As tensions flared around the country after George Floyd’s death under a policeman’s knee, protesters received support from an unexpected corner: corporate America.
Companies like Nike, Twitter and Citigroup have aligned themselves with the Black Lives Matter movement.
As Netflix posted on Twitter on Saturday: “To be silent is to be complicit. Black lives matter. We have a platform, and we have a duty to our Black members, employees, creators and talent to speak up.”
Major companies are often wary of conflict, especially in a polarized time. They tend to be afraid of offending their customers and associating their brands with sensitive subjects.
American advertisements often shy away from addressing political issues, like impeachment, and also steer clear of news stories about violence, drugs and, recently, the coronavirus pandemic.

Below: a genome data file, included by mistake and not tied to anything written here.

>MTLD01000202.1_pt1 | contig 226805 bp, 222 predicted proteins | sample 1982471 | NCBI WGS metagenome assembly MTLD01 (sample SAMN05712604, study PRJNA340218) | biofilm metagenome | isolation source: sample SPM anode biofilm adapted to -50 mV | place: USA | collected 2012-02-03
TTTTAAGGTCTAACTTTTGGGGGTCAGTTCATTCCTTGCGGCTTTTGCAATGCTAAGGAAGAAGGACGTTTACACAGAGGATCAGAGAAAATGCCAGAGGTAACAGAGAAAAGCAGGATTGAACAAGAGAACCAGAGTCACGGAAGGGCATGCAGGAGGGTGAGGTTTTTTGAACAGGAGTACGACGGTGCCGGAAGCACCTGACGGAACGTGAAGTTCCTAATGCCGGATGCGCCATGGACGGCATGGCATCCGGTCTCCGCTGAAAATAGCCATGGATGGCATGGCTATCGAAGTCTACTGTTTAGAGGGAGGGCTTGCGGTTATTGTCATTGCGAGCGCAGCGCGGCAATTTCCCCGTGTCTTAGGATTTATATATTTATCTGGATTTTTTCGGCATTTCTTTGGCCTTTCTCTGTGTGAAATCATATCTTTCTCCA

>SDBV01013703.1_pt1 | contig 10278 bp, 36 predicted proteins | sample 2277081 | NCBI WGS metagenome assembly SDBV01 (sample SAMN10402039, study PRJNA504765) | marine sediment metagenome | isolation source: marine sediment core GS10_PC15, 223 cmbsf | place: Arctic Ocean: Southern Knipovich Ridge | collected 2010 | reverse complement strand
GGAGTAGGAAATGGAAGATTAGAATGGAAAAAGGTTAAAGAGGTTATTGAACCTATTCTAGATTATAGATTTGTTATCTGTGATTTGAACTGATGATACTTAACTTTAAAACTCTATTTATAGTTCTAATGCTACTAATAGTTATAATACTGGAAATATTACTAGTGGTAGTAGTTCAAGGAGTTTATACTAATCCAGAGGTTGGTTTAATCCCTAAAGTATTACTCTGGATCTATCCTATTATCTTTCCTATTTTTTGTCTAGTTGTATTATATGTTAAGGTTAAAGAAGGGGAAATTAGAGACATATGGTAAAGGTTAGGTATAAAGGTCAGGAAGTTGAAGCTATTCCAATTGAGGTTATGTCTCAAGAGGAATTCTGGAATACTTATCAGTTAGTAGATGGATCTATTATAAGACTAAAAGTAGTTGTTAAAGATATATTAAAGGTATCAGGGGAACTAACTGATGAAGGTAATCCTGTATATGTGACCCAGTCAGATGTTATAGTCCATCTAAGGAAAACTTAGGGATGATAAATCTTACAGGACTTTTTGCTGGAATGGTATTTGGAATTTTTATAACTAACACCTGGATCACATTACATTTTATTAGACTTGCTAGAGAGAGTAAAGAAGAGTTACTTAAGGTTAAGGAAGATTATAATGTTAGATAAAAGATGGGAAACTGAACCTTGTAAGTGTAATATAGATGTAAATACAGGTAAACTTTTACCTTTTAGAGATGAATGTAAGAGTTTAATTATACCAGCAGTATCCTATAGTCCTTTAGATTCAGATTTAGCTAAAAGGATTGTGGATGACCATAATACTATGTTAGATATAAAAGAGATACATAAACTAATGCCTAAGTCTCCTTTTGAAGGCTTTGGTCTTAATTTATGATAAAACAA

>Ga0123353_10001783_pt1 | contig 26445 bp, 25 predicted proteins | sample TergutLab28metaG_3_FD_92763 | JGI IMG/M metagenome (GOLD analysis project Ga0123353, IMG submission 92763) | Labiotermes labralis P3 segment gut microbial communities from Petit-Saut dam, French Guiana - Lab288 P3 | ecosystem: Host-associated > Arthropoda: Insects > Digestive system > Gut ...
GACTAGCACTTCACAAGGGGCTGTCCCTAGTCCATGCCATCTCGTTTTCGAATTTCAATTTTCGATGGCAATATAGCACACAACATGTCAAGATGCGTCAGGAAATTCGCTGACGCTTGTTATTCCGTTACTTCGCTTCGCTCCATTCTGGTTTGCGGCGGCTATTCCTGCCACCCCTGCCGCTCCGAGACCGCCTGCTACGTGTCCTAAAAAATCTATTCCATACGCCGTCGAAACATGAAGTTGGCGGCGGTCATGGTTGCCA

But after Mr. Floyd died on Monday in Minneapolis, a wide range of companies began to take much more public stances on racial injustice and police violence.
Speaking out on social issues is often a calculated decision, a form of “values and identity-driven targeted marketing,” said Americus Reed, a marketing professor at the Wharton School at the University of Pennsylvania. By aligning corporate values with what customers care about, companies are hoping to build a sense of loyalty and a deeper sense of personal connection, he said.